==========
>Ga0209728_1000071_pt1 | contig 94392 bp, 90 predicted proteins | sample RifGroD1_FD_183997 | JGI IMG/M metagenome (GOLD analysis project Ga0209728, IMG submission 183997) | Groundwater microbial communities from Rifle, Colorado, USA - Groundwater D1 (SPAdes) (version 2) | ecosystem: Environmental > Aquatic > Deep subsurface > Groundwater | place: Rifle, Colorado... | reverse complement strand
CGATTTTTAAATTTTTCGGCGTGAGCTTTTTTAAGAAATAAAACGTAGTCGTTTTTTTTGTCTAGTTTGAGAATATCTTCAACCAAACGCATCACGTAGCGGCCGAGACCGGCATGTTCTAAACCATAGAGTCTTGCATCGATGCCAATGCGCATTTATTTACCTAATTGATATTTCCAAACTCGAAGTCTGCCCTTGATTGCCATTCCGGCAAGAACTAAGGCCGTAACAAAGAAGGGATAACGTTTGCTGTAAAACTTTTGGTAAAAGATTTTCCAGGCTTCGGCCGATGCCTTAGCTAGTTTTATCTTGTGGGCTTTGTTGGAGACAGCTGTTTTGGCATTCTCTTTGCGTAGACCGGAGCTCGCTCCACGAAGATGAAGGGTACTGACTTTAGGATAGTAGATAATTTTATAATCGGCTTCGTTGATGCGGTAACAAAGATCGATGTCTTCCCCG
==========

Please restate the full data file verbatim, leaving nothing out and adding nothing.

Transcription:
>Ga0209728_1000071_pt1 | contig 94392 bp, 90 predicted proteins | sample RifGroD1_FD_183997 | JGI IMG/M metagenome (GOLD analysis project Ga0209728, IMG submission 183997) | Groundwater microbial communities from Rifle, Colorado, USA - Groundwater D1 (SPAdes) (version 2) | ecosystem: Environmental > Aquatic > Deep subsurface > Groundwater | place: Rifle, Colorado... | reverse complement strand
CGATTTTTAAATTTTTCGGCGTGAGCTTTTTTAAGAAATAAAACGTAGTCGTTTTTTTTGTCTAGTTTGAGAATATCTTCAACCAAACGCATCACGTAGCGGCCGAGACCGGCATGTTCTAAACCATAGAGTCTTGCATCGATGCCAATGCGCATTTATTTACCTAATTGATATTTCCAAACTCGAAGTCTGCCCTTGATTGCCATTCCGGCAAGAACTAAGGCCGTAACAAAGAAGGGATAACGTTTGCTGTAAAACTTTTGGTAAAAGATTTTCCAGGCTTCGGCCGATGCCTTAGCTAGTTTTATCTTGTGGGCTTTGTTGGAGACAGCTGTTTTGGCATTCTCTTTGCGTAGACCGGAGCTCGCTCCACGAAGATGAAGGGTACTGACTTTAGGATAGTAGATAATTTTATAATCGGCTTCGTTGATGCGGTAACAAAGATCGATGTCTTCCCCG